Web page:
Introduction: Parallel Finishing
Now that you've roughed the spoon and machined the hole in the handle, it's time for finishing. Parallel Finishing is a good all-purpose strategy for machining complex surfaces with high accuracy.
1) In the ribbon, choose 3D>Parallel.
The popup defines Parallel:
"A widely used finishing strategy, the passes are parallel in the XY plane and follow the surface in the Z-direction. You can choose the angle as well as the stepover in the horizontal direction...Parallel finishing passes are best suited for shallow areas and can be confined to machine only up to a given contact angle."
2) Click Select next to Tool, and choose 1/2" Ball (1/2" Ball EM Short). Click OK.
Always use ball nose endmills for 3D finishing, because the radius on the end of the tool will give you a smooth, precise finish. The larger the diameter of the ball nose, the better the surface finish, because the cusps (scallops) between each pass are more shallow and therefore more difficult to visually detect. The only reason to choose a smaller diameter ball nose is to reach tighter crevices or smaller details.
3) Click on the Geometry tab.
4) Note that by default, the geometry of this toolpath will follow the silhouette of the model. You don't want to finish the stock that the spoon tabs are attached to. In the dropdown next to Machining Boundary, choose Selection.
5) Look at the model from the side. Carefully select the contour that runs along the side of the spoon, as shown in the attached screenshot. The toolpath boundary will appear as a green contour.
If you make a mistake and select the wrong contour, press click X next to Chain by the Machining Boundary Selection and start again.
6) Next to Tool Containment, select Tool Outside Boundary. This will ensure that the tool machines along the sides of the model--not just its top surface.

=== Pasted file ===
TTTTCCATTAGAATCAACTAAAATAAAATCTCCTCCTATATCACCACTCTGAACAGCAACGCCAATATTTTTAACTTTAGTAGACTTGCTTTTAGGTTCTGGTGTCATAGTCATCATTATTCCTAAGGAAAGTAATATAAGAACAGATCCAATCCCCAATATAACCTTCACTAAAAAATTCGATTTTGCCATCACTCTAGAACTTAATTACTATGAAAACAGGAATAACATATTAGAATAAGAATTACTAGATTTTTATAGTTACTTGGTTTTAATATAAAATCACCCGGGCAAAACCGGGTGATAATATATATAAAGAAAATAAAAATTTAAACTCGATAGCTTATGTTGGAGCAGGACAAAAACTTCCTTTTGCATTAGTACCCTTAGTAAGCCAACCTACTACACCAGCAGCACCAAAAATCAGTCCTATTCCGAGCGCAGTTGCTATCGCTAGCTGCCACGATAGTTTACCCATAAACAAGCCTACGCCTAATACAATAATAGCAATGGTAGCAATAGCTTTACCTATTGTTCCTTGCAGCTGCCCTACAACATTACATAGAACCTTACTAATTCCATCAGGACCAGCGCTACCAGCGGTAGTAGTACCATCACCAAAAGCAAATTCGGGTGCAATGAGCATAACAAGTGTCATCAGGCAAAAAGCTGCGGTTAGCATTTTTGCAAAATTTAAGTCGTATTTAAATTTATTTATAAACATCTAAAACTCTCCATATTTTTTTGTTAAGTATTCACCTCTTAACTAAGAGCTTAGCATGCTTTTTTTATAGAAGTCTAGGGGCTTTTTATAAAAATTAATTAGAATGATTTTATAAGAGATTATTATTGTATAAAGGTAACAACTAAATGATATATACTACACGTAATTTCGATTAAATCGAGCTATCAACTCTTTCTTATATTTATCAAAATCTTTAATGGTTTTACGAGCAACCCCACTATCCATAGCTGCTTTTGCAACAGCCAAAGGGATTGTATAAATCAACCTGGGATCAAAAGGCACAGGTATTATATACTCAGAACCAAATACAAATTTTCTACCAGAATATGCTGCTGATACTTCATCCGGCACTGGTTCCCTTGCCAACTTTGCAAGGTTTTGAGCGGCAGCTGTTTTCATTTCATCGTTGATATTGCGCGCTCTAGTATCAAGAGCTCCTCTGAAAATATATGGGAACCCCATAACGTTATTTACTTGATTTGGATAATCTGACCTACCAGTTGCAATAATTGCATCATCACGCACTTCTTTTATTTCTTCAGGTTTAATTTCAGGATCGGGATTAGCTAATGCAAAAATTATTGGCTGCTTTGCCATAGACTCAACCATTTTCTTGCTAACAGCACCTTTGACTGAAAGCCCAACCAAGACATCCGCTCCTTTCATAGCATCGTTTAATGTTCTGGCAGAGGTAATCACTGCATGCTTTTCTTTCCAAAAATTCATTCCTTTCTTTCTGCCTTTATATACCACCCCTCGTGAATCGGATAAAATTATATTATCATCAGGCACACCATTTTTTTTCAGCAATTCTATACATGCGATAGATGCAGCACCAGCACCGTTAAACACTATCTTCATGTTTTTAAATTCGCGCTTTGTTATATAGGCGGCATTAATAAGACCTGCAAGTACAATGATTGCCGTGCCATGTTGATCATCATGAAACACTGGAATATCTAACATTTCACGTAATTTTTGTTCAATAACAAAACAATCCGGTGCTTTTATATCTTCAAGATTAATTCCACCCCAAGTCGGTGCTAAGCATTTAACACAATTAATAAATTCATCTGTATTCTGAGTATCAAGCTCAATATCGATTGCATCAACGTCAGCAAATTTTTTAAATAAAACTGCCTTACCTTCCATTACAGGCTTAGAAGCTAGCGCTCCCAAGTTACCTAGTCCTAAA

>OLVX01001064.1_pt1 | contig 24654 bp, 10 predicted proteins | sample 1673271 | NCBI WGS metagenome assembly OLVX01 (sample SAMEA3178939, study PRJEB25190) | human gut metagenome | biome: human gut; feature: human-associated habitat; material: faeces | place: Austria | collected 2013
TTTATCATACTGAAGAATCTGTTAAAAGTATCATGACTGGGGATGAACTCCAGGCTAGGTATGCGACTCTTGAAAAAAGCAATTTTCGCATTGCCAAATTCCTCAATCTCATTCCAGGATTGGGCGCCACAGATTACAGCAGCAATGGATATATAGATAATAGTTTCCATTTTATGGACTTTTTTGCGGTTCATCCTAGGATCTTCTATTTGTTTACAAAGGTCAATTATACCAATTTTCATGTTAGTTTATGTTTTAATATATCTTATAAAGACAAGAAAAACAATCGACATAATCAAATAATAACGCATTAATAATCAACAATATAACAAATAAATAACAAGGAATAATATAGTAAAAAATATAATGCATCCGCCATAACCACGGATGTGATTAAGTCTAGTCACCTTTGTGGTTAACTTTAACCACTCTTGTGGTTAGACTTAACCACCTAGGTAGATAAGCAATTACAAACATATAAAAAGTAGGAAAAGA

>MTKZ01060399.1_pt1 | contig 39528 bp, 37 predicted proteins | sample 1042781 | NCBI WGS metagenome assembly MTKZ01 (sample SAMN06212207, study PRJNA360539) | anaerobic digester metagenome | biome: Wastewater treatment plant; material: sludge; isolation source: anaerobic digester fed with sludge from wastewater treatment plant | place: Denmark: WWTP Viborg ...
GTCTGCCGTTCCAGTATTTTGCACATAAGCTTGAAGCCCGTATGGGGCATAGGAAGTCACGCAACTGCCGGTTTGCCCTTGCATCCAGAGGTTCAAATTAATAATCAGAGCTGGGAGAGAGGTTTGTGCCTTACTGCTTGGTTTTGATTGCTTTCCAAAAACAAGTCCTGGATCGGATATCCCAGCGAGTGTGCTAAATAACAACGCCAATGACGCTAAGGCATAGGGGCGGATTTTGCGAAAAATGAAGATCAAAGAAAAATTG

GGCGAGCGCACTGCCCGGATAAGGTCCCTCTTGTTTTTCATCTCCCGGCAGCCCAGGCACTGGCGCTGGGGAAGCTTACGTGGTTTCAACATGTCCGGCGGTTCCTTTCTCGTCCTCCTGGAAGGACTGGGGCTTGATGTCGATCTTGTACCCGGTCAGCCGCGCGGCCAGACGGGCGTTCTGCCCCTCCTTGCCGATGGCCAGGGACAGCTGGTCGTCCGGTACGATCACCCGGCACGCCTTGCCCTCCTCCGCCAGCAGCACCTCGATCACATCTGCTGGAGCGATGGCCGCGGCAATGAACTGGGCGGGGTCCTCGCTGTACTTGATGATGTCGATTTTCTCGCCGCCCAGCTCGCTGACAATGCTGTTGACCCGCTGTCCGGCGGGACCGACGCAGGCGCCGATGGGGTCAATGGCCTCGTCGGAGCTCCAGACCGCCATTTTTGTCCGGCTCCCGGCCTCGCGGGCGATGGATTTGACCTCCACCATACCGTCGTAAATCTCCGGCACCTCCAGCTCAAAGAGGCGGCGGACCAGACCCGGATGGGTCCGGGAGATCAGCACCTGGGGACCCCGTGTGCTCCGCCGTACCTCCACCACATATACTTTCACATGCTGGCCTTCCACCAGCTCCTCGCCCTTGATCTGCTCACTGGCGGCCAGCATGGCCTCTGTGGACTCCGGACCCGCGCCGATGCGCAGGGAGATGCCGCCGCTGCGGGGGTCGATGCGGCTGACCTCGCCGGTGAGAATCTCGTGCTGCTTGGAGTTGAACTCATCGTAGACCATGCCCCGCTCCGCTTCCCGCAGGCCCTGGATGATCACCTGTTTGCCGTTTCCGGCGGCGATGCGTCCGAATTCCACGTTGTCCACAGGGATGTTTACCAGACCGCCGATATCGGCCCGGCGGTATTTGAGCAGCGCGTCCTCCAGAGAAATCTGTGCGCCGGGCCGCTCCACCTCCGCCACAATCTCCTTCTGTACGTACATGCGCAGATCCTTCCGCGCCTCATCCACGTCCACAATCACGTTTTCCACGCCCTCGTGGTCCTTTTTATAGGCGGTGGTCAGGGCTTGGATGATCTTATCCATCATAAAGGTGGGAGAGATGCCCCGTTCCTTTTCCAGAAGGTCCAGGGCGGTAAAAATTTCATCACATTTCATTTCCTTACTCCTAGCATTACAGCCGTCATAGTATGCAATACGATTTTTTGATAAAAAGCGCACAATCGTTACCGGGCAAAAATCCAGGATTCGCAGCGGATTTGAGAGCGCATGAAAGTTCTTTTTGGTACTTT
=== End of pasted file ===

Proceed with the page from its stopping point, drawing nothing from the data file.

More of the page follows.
7) Click on the Passes tab.
8) Change Stepover to 0.03.
The smaller this number, the finer the surface finish.
9) Click OK to generate the toolpath.
Step 1: Parallel Toolpath Editing
If you view this toolpath from the side, you can already see the bottom height is unnecessarily low. You only need this toolpath to go to the bottom of the edge of the model.
1) Right click Parallel 1, and choose Edit.
2) In the Heights tab, under Bottom Height, change the Offset to 0.3.
3) Click OK to generate toolpath.
Step 2: Simulation Crash!
1) Click Setup 1.
2) In the ribbon, click Simulate.
Something is going wrong! When the tool turns red and red dashes appear in the timeline, this indicates a Simulation Crash. You will need to constrain your toolpath in some way to remove the simulation crash before post processing. If you hover your mouse over one of the red dashes in the timeline, you'll see that the collision is labeled "Shaft collides with stock."
There are three types of simulation crashes:
-Shaft collides with stock: The tool is trying to cut beyond the length of its cutting flutes. Increase your bottom height or choose a longer tool.